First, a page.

Reflections from South Korea
Sitting in a conference room in South Korea with eight hundred youth from 110 different countries drafting a statement to our leaders on climate change was both exhilarating and perhaps, entirely futile.
Exhilarating in the sense that we were a small part of something bigger, shaping a declaration that would be delivered to ministers and presidents before the upcoming conference on climate change in Copenhagen. We were part of a growing movement of youth people tired of our leaders playing fast and loose with our planet and our future.
And yet, my excitement was dampened by the nagging recollection that the United Nations Environment Programme’s Tunza International Youth Conference was not the first international environmental gathering and it is unlikely to be the last.
The Rio Summit of 1992 was the first prominent international environmental conference and is where many of the current annual high-level meetings, such as the Convention on Biological Diversity, Commission on Sustainable Development and the Climate Change Convention, got their start.
Recently, a lot of these conferences have been encouraging youth participation, recognizing our generation as the “voice of the future.” I’ve personally attended a few of these meetings and although I’ve enjoyed all of them I often wonder if they are worth it. The cost—whether you measure it in terms of carbon, time or money—is always high and the results often intangible.
At the most recent UN Commission on Sustainable Development over a hundred youth attended to push our governments to put the sustainability back into “sustainable” development. The entire youth caucus spent long hours drafting statements and meeting with our respective country’s delegation leaders. The result: a non-binding treaty that looked eerily similar to previous treaties with the usual agriculture subsidies, tariffs and empty promises to help Africa.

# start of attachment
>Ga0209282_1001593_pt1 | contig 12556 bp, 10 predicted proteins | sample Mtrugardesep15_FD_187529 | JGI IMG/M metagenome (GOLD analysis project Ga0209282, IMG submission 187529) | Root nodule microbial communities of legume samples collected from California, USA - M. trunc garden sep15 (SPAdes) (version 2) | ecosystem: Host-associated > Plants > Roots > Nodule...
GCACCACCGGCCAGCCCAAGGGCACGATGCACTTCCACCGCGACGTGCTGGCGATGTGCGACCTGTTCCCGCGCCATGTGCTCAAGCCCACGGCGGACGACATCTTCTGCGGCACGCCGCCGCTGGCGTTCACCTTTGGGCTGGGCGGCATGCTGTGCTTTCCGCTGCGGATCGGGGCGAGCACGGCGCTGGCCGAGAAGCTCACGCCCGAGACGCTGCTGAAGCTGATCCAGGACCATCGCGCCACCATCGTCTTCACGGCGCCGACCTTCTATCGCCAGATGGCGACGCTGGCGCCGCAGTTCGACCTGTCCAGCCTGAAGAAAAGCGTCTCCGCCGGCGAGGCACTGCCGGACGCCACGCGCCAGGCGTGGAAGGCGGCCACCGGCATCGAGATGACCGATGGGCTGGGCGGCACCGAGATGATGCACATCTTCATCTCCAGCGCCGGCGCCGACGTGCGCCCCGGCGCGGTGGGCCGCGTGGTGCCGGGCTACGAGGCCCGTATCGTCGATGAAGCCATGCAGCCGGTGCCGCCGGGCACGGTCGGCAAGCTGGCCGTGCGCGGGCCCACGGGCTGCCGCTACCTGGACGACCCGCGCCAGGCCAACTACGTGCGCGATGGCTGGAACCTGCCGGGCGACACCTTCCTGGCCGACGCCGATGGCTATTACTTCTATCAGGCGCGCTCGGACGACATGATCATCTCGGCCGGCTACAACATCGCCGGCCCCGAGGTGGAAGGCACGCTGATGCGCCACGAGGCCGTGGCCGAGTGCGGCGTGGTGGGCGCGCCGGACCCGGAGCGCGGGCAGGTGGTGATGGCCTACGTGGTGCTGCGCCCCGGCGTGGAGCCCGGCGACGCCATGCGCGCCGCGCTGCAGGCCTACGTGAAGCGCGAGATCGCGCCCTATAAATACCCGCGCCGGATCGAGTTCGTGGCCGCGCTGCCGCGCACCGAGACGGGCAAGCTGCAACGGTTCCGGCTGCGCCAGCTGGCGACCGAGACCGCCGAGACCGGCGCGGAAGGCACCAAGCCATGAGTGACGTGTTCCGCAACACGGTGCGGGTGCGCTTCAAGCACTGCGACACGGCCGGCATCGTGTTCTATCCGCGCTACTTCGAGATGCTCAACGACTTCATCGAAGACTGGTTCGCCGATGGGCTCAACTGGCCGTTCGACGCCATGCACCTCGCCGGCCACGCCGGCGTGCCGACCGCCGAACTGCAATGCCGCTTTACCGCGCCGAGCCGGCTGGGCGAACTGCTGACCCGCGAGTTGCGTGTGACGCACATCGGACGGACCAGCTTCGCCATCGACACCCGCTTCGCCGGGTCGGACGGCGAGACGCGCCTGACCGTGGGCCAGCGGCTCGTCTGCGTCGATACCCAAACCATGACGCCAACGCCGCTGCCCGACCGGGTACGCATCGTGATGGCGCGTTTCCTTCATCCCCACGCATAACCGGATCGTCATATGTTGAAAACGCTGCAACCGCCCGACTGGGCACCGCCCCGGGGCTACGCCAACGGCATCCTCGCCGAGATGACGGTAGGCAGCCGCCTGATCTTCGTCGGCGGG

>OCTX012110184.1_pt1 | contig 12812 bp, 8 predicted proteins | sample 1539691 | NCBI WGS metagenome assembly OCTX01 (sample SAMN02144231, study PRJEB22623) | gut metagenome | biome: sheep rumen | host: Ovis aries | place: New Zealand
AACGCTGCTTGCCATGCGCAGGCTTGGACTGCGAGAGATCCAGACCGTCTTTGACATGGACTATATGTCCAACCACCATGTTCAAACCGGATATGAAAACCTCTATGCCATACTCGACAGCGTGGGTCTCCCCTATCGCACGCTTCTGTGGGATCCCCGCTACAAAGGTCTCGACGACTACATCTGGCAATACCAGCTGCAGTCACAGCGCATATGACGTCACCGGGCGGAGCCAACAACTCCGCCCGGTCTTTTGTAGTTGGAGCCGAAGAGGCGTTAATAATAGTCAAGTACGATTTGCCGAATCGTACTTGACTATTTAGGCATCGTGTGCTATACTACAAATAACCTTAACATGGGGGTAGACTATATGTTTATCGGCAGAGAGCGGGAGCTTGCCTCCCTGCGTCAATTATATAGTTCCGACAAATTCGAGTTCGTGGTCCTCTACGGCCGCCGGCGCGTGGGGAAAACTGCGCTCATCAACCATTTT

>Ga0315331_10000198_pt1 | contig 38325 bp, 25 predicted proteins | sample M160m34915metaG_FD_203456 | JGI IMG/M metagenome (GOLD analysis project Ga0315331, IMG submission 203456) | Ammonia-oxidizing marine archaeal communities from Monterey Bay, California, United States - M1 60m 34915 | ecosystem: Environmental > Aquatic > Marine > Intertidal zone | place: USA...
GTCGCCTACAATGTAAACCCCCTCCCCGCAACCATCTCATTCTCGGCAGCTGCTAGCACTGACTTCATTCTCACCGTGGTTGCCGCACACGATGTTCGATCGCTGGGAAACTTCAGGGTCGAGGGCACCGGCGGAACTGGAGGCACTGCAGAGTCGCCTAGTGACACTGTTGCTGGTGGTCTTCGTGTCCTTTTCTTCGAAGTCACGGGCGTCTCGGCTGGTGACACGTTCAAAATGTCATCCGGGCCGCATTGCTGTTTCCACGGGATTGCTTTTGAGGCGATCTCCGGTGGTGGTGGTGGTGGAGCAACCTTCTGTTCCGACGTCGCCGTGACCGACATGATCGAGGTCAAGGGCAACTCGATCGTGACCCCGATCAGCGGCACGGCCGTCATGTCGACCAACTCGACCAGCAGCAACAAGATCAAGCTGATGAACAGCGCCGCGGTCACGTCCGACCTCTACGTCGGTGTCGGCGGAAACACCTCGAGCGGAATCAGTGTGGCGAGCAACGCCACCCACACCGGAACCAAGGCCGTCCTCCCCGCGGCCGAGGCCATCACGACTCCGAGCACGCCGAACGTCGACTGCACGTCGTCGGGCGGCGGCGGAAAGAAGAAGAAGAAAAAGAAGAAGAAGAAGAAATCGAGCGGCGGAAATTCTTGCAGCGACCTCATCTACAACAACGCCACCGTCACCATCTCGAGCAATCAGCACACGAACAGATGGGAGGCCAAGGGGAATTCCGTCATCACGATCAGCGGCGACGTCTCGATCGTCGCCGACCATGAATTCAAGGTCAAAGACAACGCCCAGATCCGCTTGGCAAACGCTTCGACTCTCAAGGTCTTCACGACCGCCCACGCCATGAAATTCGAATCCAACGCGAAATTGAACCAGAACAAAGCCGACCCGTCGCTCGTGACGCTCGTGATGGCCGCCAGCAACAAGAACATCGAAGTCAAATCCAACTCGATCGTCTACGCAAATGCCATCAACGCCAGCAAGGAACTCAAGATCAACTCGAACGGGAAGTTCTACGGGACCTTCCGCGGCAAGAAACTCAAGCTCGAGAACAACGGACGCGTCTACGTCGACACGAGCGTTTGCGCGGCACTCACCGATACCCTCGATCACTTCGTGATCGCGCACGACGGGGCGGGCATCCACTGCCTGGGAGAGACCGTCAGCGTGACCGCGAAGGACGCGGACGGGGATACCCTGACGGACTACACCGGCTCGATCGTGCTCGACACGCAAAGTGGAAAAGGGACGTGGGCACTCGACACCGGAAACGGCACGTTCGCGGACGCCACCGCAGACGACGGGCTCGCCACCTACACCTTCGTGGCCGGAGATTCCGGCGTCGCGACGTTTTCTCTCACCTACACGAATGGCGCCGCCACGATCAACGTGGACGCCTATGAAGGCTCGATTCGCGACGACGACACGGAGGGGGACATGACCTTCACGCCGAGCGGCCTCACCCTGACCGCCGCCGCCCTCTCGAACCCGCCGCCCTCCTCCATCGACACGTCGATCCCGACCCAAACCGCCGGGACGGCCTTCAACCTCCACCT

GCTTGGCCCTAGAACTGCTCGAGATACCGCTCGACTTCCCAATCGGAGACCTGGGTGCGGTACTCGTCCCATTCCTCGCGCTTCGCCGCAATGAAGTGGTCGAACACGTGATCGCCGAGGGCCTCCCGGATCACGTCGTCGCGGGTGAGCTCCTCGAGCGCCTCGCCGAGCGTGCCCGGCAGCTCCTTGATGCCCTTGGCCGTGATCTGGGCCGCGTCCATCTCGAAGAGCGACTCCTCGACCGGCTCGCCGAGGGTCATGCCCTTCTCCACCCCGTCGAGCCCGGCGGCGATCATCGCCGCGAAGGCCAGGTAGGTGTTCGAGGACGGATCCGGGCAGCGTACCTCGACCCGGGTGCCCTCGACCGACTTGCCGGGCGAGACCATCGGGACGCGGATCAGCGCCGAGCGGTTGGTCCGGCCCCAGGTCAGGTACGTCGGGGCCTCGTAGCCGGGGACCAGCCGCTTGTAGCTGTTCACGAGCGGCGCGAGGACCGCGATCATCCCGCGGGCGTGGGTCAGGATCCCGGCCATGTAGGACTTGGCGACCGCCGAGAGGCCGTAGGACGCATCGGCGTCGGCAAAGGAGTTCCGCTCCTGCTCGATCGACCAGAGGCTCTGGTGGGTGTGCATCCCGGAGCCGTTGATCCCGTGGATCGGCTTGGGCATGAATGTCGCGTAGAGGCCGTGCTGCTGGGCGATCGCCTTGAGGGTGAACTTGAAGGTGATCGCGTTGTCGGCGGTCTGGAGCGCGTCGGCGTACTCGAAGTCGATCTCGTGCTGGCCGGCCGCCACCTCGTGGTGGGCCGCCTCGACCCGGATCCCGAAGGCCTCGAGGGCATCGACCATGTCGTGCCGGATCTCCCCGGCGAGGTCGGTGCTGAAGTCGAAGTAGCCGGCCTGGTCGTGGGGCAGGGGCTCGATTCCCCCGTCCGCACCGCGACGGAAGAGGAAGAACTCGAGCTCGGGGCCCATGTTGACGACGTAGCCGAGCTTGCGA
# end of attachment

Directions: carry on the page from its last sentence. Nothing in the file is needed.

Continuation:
But what of the low-carbon alternative? I could have spent my summer in Walla Walla living in a tent entirely off the grid, planting trees and praying that those darn politicians get something done in Copenhagen.
Yet a recent study by a Swedish economist showed that even if everyone in Sweden adopted the most extreme behavioral changes in favor of green consumption this would only bring a maximum of a 30 percent reduction in carbon emissions. If you apply this study to the Western world in its entirety, it highlights the need for policy change.
At the same time, these conferences will only be effective if there is grassroots momentum for them. As easy as it is to complain of the money, special interests and corruption that play a role in our political system, that is no excuse not to get involved.
During the recent vote in the House on the American Clean Energy and Security Act (ACES), many Congressional members reported receiving hundreds of calls urging them to vote against the bill and only a handful of calls supporting ACES. For the first comprehensive piece of legislation on climate change to receive so little support in the age of eco-everything is absurd.
I’ve often heard people my age, especially at Whitman, complain that our leaders—especially Congress—need to “wake-up.” I don’t believe that they ever will. In a very real sense, the representative nature of much of the world’s governments means that most world leaders are reactionary, not revolutionary. Even President Obama, who I believe is one of the most activist politicians to have ever lived, ran a campaign that was very much a reaction against eight years of the Bush administration.
If we want our leaders to legislate a world where sustainability is put ahead of systematic extraction, we need to show them that it’s possible. It’s not so much that we need the world to “wake up”, it’s that we need to show them a new dream.
That dream starts with our own lives but doesn’t end there. We need to live green while making sure that we make our voices heard. This year is one of the most exciting times in history to be an environmentalist. The climate bill will soon be put to a vote in the Senate and then the entire world will gather in Copenhagen to come up with a post-Kyoto treaty. This is our moment—let’s seize it.
I wrote this column for the Whitman Pioneer so it can be seen there as well